The Queen was convicted and lived in solitude, not able to leave the room or receive any visitors for eight months, shared the guide. In those months, the tour guide explained the Queen wrote music and poems and created the quilt on display in the room.
A legacy left behind
Eugene Lucerna, a BYUH alumnus from the Philippines who majored in Hawaiian Studies, said people should know Hawaiian monarchs were humble royals who were there for the people and intelligent in every way.
“It’s important for the [monarchs’] story to live on. I think monarchs wanted their people to be united. To fight for their land and protect their culture. King Kalakaua revitalized the culture, and it is still lived upon to this day.” Lucerna said he looks up to a lot of women, and Queen Lili‘uokalani became one of them when he came to Hawaii and learned about her story. “Her intelligence, her grace, how she fought for the people, her resilience, and that she never gave up speaks to me. I think of her as such a powerful woman. She is one with the people, and the people love her.”
Lucerna said his love for music and poems is another reason he relates to the Queen. One of his favorite hymns written by the Queen is a song entitled “Ke Aloha O Ka Haku” or “The Queen’s Prayer,” which she wrote during her imprisonment and, Lucerna added, “showcases her power as a Queen but also as a woman.”
The translation of the hymn into English is as follows, according to Kalena:
Your loving mercy
Is as high as Heaven
And your truth
I live in sorrow
You are my light
Your glory, my support
Behold not with malevolence
The sins of man
And so, o Lord
Protect us beneath your wings
And let peace be our portion
Now and forever more
Mana Borden, a junior from Pearl City, Hawaii, majoring in accounting and Hawaiian Studies, said she is amazed by the Queen’s integrity and patience.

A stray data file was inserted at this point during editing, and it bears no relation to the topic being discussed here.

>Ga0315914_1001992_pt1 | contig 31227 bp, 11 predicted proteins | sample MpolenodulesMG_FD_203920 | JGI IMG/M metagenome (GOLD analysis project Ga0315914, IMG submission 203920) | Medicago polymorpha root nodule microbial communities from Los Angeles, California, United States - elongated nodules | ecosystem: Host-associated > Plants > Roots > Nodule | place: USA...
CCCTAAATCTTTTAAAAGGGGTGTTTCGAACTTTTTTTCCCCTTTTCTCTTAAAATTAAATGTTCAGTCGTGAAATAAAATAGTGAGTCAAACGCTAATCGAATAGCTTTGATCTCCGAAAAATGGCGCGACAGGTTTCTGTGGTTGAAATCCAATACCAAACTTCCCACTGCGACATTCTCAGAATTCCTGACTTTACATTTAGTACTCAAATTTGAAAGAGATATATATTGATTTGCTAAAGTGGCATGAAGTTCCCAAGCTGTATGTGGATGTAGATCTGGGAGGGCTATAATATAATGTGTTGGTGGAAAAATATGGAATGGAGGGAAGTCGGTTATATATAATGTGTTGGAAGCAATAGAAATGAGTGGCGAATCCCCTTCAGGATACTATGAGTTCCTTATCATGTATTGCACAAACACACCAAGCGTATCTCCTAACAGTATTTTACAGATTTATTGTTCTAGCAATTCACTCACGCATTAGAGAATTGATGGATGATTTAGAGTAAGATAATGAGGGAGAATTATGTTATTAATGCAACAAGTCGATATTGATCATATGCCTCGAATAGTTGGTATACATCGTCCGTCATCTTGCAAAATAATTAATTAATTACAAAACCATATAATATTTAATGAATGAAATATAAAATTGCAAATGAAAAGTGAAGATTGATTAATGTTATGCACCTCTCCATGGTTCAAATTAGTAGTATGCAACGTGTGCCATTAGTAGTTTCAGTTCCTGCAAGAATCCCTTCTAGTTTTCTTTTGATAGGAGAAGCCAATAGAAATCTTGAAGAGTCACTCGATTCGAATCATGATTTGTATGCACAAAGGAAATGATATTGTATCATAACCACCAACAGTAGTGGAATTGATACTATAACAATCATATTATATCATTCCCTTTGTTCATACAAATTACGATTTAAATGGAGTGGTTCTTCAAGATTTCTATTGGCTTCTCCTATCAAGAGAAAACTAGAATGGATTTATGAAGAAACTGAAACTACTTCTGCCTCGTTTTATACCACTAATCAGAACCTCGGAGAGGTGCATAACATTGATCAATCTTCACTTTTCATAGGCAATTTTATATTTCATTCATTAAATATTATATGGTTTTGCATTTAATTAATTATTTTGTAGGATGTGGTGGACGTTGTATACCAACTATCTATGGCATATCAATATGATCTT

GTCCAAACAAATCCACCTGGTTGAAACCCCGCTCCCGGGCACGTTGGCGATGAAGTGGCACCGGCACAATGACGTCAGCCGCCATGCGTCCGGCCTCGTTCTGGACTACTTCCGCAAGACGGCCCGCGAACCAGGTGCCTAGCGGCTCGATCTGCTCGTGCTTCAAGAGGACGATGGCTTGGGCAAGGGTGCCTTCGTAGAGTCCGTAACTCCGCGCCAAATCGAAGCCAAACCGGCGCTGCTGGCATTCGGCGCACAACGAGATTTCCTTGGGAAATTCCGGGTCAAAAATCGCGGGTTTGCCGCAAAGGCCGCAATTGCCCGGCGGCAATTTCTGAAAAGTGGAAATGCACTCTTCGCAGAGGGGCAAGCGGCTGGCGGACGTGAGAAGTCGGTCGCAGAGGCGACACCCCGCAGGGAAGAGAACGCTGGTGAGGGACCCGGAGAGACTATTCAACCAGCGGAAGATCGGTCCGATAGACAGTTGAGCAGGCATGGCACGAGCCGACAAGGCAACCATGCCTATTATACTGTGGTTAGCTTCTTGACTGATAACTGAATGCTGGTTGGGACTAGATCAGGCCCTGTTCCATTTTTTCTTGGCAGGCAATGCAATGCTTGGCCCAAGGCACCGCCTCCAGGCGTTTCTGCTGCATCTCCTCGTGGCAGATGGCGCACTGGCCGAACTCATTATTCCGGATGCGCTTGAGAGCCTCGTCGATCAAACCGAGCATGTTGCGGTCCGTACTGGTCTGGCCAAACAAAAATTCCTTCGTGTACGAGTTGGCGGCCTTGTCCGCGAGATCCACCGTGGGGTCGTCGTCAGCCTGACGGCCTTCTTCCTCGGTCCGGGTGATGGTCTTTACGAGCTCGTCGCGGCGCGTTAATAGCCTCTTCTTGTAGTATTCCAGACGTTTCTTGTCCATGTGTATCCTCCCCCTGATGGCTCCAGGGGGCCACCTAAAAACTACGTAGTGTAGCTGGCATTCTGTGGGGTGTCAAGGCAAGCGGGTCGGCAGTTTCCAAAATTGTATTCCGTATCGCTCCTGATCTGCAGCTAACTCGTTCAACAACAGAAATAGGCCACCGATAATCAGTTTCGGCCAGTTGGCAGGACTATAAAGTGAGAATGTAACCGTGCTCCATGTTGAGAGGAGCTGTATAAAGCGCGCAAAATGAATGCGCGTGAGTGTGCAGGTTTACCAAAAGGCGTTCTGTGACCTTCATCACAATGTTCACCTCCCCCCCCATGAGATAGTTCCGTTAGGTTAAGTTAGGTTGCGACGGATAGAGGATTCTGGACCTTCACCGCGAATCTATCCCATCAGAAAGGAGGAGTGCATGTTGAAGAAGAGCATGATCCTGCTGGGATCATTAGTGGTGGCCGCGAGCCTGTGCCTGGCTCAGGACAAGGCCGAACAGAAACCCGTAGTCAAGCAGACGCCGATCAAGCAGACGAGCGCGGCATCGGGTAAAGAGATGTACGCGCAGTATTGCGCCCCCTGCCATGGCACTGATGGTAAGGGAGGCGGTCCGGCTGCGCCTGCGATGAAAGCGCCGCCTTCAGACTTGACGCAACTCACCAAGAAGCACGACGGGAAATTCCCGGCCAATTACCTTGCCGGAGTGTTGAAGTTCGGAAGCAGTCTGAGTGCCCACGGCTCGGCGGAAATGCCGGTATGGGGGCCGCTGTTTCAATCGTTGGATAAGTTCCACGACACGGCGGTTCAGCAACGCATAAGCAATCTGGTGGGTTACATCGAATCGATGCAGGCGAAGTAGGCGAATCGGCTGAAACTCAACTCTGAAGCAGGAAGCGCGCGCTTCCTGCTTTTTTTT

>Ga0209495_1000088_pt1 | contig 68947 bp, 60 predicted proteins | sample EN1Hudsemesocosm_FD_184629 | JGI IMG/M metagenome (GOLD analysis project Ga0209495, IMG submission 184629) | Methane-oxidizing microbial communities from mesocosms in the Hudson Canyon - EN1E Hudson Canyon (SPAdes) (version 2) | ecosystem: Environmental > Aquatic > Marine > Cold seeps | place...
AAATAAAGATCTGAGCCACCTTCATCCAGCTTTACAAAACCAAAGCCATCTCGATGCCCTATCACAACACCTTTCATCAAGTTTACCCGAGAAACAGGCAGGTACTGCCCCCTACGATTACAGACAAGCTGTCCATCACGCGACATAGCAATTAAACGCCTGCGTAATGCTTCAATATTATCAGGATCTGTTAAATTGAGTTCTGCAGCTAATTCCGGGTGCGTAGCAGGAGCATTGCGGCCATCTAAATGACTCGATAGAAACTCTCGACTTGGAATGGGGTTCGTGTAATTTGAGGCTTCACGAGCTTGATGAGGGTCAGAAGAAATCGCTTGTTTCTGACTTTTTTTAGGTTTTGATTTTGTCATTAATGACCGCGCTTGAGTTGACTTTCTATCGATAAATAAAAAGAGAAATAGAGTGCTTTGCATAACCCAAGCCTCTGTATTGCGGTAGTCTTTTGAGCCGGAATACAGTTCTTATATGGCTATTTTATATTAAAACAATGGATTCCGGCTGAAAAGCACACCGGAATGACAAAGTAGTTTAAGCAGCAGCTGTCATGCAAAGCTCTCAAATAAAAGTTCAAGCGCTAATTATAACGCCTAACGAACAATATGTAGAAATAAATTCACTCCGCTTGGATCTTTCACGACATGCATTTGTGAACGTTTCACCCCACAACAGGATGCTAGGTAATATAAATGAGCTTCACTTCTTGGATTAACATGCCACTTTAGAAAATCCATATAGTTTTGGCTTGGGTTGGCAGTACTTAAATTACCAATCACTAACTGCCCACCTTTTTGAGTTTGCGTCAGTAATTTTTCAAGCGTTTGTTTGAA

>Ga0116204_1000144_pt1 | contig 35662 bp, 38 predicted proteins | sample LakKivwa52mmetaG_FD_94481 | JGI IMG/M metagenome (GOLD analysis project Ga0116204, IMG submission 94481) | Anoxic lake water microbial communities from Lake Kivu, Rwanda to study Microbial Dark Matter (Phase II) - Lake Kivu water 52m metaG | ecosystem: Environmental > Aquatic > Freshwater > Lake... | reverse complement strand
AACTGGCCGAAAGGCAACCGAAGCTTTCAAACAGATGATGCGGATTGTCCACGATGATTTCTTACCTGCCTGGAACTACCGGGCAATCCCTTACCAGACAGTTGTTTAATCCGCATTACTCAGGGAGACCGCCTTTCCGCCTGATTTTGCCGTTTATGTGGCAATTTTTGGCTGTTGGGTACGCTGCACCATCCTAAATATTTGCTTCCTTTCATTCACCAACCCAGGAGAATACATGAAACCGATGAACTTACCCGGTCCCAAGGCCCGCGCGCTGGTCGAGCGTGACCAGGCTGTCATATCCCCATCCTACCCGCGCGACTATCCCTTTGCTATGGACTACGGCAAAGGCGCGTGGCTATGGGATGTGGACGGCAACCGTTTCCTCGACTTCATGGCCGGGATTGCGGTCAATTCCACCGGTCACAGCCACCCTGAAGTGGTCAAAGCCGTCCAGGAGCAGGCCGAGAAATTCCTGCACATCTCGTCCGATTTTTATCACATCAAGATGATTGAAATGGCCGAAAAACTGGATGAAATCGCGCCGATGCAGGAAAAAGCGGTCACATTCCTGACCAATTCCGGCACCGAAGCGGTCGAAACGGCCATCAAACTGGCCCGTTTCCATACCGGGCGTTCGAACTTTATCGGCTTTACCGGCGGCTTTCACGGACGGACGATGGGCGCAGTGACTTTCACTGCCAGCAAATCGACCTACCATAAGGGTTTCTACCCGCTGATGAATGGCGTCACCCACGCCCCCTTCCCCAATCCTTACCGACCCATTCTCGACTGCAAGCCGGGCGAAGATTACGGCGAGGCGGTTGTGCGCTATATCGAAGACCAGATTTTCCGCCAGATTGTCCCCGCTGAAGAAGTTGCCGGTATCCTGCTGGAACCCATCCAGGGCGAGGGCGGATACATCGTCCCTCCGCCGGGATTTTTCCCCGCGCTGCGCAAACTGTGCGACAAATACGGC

“She didn’t have to endure all that she did. She could have rebelled very easily, but she didn’t. She had a bigger vision and a compassionate mind and heart. She hoped for the best.”
Borden explained those stories have lessons we can learn from. Even though she had every right to, he said Queen Lili‘uokalani did not hate and was patient all throughout her imprisonment.
“You could tell from each generation what [the monarchs] did was for the people. You can see the love or aloha they had for their people by learning those stories. They tell us something about who they were and what kind of vision they had for the future.”
Embracing Hawaiian culture
Housman emphasized a huge part of Hawaiian history is genealogy. There are four core aspects of Hawaiian culture, said Housman, which are genealogy, language, loving behavior and spirituality.
“Those four make up our culture as a whole. All these intertwine into who we are as Kanaka Hawaii.”
Housman said royals exemplified those core values and learning about those four aspects can help people who want to learn about and connect with the culture today.
In the case of Queen Lili‘uokalani, Housman shared, “She put her feelings into her music for us. She left that for us to feel what she was feeling and to connect with our culture in a different way.
To experience a 3D virtual walkthrough of Iolani Palace, visit the Iolani Palace website.